The Naked Gun 2½: The Smell of Fear
This article needs additional citations for verification. (August 2016) (Learn how and when to remove this template message)
|The Naked Gun 2 1⁄2:|
The Smell of Fear.
Theatrical release poster
|Directed by||David Zucker|
|Produced by||Robert K. Weiss|
|Written by||David Zucker|
|Based on||Police Squad!|
by David Zucker
|Music by||Ira Newborn|
|Cinematography||Robert M. Stevens|
|Edited by||Christopher Greenbury|
James R. Symons
|Distributed by||Paramount Pictures|
|Box office||$86.9 million|
The Naked Gun 2 1⁄2: The Smell of Fear is a 1991 American comedy film. It is the sequel to the 1988 film The Naked Gun: From the Files of Police Squad! and the second installment in The Naked Gun film series. The film stars Leslie Nielsen as the comically bumbling Police Lt. Frank Drebin of Police Squad!. Priscilla Presley plays the role of Jane, with O. J. Simpson as Nordberg and George Kennedy as police captain Ed Hocken. The film also features Robert Goulet (who previously made a "special guest star" appearance on Police Squad!) as the villainous Quentin Hapsburg and Richard Griffiths as renewable fuel advocate Dr. Albert S. Meinheimer (as well as his evil double, Earl Hacker). Zsa Zsa Gabor, Mel Tormé and members of the Chicago Bears have cameo roles.
David Zucker returns from the first entry as director and screenwriter of the film. Jim Abrahams and Jerry Zucker serve as executive producers for the film and receive writing credit due to their contributions to the first entry of the series and the Police Squad! television series. However, neither contributed to the screenplay for the film.
A third installment in the series, Naked Gun 33⅓: The Final Insult, was released in 1994.
Frank Drebin (Leslie Nielsen) is honored at the White House, where President George H. W. Bush (John Roarke) announces that he will base his recommendation for the country's energy program on Dr. Albert Meinheimer's (Richard Griffiths) advice, which will be revealed during the doctor's speech at the National Press Club dinner the following week. The heads of the coal and oil (fossil fuel) and nuclear industries are distressed by this fact, as Dr. Meinheimer is an advocate for renewable energy. Jane Spencer (Priscilla Presley), now separated from Frank and working for Dr. Meinheimer, is working late at Meinheimer's research institute when she spots a man leaving in a van. A maintenance worker discovers a clock with dynamite attached and takes it to the security guards, who accidentally trigger it.
The next morning, Frank reacquaints himself with Jane as he interviews her about the explosion. He is shown around the institute and meets Jane's boyfriend, Hexagon Oil executive Quentin Hapsburg (Robert Goulet), of whom he becomes exceedingly jealous. Frank's boss, Ed Hocken (George Kennedy), finds him and Jane at a lonely blues bar, where Frank promptly blows a chance to make up with her. Meanwhile, at a meeting of the "energy" industry leaders, Hapsburg reveals that he has kidnapped Dr. Meinheimer and found an exact double for him, Earl Hacker, who will endorse fossil and nuclear fuels at the Press Club Dinner.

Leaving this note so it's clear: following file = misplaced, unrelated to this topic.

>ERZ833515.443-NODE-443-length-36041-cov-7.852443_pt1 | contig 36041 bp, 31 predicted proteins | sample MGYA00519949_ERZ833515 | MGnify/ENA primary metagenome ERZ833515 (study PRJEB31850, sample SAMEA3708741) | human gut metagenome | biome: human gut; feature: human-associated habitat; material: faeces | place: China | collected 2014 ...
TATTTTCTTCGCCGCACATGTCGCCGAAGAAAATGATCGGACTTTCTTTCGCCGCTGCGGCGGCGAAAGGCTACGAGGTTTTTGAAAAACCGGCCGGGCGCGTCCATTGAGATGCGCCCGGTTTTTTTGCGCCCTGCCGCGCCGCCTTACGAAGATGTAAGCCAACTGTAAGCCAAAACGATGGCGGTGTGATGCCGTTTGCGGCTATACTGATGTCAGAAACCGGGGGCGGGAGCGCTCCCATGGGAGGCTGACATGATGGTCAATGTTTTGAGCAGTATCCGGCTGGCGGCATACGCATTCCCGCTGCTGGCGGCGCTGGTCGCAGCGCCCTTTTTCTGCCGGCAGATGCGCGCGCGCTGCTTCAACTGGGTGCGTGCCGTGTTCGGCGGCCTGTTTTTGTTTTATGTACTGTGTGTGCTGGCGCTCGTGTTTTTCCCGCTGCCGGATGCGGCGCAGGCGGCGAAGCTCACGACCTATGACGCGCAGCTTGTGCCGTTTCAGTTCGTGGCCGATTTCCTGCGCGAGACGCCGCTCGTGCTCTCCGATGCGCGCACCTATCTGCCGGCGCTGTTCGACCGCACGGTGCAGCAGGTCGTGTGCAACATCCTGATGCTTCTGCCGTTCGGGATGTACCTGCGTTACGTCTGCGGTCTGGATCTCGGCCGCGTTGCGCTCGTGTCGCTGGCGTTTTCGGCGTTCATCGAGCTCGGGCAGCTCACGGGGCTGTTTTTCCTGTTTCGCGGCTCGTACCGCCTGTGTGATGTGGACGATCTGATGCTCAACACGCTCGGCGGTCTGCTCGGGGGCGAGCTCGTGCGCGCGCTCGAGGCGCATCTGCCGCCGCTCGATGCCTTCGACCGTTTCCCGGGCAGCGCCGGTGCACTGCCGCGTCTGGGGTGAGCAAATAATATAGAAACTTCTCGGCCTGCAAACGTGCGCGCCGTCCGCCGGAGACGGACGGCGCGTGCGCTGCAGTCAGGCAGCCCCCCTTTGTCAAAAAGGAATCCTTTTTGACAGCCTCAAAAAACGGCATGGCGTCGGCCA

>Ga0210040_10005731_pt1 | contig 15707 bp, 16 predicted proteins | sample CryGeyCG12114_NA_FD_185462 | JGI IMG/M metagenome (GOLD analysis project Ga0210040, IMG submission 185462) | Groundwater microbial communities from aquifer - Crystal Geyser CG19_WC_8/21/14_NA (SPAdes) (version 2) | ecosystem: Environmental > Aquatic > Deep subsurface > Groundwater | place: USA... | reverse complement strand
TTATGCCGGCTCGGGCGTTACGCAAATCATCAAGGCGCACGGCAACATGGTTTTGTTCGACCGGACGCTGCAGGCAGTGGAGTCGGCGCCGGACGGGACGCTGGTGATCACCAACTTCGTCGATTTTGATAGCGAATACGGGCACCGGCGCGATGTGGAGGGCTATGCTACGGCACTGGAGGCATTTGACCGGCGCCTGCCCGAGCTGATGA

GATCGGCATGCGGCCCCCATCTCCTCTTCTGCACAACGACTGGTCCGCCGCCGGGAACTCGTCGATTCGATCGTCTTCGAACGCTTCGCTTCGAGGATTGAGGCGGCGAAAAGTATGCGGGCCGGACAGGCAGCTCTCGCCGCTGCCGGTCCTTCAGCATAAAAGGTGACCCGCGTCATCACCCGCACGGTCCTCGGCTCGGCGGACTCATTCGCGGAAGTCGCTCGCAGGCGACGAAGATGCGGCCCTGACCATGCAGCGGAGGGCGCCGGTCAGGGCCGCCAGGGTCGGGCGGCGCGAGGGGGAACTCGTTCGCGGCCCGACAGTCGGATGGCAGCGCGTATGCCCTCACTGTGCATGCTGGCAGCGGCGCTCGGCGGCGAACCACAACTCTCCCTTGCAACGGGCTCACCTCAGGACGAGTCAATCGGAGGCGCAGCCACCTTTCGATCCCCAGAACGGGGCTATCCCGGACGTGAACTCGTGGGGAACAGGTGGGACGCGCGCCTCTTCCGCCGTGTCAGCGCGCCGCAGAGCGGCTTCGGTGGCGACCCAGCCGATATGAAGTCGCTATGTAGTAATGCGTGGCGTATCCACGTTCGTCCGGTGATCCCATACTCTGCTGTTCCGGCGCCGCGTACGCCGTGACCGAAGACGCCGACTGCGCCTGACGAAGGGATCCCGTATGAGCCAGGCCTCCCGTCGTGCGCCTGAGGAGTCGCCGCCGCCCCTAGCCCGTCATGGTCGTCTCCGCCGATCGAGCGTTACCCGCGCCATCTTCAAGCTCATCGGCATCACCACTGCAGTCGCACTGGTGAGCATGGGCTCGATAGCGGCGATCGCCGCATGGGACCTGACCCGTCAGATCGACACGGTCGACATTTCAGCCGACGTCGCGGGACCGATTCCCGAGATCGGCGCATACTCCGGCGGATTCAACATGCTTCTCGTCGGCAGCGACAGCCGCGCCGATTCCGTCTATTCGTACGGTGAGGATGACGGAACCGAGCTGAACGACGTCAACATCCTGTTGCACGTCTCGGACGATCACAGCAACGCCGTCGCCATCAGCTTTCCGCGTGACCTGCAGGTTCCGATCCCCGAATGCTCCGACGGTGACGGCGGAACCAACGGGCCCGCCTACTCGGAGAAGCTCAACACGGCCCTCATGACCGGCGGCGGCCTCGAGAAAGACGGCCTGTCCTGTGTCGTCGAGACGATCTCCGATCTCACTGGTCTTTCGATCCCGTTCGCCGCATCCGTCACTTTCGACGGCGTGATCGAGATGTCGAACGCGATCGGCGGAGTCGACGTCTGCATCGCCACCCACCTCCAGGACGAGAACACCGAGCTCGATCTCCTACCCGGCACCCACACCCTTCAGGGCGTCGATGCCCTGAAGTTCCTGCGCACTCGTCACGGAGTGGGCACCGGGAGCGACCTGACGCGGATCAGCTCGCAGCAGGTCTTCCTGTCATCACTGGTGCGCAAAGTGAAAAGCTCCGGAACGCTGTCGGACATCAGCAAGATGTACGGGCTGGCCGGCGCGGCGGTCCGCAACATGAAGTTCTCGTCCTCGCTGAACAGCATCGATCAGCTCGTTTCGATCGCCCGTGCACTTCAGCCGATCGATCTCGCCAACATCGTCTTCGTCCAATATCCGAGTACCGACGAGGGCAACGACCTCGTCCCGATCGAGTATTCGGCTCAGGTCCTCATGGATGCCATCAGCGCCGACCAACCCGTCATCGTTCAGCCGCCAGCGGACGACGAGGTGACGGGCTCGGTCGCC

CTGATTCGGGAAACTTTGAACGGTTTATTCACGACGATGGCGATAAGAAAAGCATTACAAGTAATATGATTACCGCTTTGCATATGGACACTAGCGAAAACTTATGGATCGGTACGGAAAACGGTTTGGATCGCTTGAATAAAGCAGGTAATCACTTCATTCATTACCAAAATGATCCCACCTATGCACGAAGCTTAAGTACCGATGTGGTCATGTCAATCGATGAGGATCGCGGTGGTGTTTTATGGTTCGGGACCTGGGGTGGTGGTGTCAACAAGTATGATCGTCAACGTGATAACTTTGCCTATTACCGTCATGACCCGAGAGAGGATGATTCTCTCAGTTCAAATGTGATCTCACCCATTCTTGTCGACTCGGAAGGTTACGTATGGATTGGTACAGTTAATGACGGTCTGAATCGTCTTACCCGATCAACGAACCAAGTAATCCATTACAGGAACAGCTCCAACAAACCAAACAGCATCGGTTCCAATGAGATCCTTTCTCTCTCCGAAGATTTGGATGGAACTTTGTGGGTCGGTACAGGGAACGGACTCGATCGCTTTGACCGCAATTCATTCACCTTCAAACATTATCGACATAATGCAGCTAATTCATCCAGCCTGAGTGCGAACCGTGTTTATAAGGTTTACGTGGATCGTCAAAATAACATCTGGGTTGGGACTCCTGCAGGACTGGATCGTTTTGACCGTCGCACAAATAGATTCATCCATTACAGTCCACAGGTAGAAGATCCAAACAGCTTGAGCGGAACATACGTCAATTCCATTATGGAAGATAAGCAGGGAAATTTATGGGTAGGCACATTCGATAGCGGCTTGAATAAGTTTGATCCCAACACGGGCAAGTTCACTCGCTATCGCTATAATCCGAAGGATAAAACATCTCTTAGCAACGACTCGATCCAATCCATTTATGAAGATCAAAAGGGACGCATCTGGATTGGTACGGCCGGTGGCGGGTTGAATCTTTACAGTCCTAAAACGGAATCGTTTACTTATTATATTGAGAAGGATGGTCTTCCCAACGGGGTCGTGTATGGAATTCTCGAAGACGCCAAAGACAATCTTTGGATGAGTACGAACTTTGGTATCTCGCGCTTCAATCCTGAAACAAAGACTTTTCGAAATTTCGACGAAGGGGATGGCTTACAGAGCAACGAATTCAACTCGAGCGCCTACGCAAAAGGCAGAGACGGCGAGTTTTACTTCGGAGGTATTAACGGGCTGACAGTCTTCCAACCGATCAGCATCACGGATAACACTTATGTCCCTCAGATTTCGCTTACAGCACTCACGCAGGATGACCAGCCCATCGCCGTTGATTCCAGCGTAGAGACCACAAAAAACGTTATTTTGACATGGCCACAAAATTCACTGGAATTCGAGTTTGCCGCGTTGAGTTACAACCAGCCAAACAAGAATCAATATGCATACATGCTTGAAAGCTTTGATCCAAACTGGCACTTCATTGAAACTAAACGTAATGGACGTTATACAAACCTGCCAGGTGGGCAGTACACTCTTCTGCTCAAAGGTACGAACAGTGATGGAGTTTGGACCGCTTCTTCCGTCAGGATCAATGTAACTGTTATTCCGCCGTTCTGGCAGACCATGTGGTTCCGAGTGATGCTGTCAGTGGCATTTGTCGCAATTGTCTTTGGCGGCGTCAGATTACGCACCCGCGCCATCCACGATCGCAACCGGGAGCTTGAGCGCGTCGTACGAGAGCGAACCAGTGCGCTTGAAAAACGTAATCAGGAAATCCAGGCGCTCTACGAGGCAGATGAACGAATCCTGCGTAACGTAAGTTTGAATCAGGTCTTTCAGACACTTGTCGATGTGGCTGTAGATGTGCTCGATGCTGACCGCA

Police Squad tracks down the van driver, Hector Savage (Anthony James). Once he discovers the police are onto him, Savage holes up in a house, demanding money and a car. Frank drives a SWAT tank into and through the house, inadvertently allowing Savage to escape, and causes more damage when he loses control of the tank and crashes into the city zoo, allowing the animals to escape. At a party that evening, Frank notices that Dr. Meinheimer does not instantly remember him, despite Jane telling him that Meinheimer had a photographic memory. Frank confronts her with this at her apartment following the party, but is dismissed. Moments later, Savage enters the home and tries to kill Jane. Frank becomes aware of Savage and kills him by sticking a fire hose into his mouth and turning it on full blast. Jane realizes that Frank was right, and the two rekindle their romance.
The next day Police Squad stakes out Hexagon Oil's headquarters where Dr. Meinheimer is being held. Frank tries to go undercover into the building, but instead is discovered and tied up by Hapsburg's henchmen. Frank and Dr. Meinheimer are eventually freed, and Police Squad proceeds to the Press Club Dinner. Finding their only way in locked, Frank, Ed, Nordberg (O. J. Simpson), and Dr. Meinheimer commandeer a mariachi band's costumes and head inside, where Hacker is eventually intercepted, allowing Meinheimer to give his speech. Hapsburg flees the dinner and takes Jane with him. After a shootout on the roof of the building, Hapsburg informs Frank that he has rigged the building with a small nuclear device which will kill everyone in there except for him and render Dr. Meinheimer's speech useless. After a fight, Frank attempts to learn the bomb's disarming code from Hapsburg, but Ed enters and throws Hapsburg out a window. Hapsburg hits an awning below and is able to come to the sidewalk unscathed, but is immediately killed by an escaped lion from the zoo.
Frank and Jane attempt to disarm the bomb while Ed and Nordberg go back into the ballroom to evacuate it. After several failed attempts, Frank finally manages to disarm the bomb at the last second by tripping over its power cord, unplugging it. Frank is commended by the President, who offers him a special post as head of the Federal Bureau of Police Squad. Frank declines, instead asking Jane to marry him, which she accepts.
- Leslie Nielsen as Lieutenant Frank Drebin
- Priscilla Presley as Jane Spencer
- George Kennedy as Captain Ed Hocken
- O. J. Simpson as Detective Nordberg
- Robert Goulet as Quentin Hapsburg
- Richard Griffiths as Dr. Albert S. Meinheimer/Earl Hacker
- Jacqueline Brookes as Commissioner Anabell Brumford